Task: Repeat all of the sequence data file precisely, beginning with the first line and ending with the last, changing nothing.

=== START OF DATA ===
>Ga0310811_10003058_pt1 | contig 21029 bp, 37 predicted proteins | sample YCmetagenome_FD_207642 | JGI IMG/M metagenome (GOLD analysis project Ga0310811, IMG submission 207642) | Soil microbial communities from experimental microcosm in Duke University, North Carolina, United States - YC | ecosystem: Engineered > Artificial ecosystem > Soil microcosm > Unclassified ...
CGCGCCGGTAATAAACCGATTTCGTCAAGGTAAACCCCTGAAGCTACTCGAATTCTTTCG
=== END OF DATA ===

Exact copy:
>Ga0310811_10003058_pt1 | contig 21029 bp, 37 predicted proteins | sample YCmetagenome_FD_207642 | JGI IMG/M metagenome (GOLD analysis project Ga0310811, IMG submission 207642) | Soil microbial communities from experimental microcosm in Duke University, North Carolina, United States - YC | ecosystem: Engineered > Artificial ecosystem > Soil microcosm > Unclassified ...
CGCGCCGGTAATAAACCGATTTCGTCAAGGTAAACCCCTGAAGCTACTCGAATTCTTTCG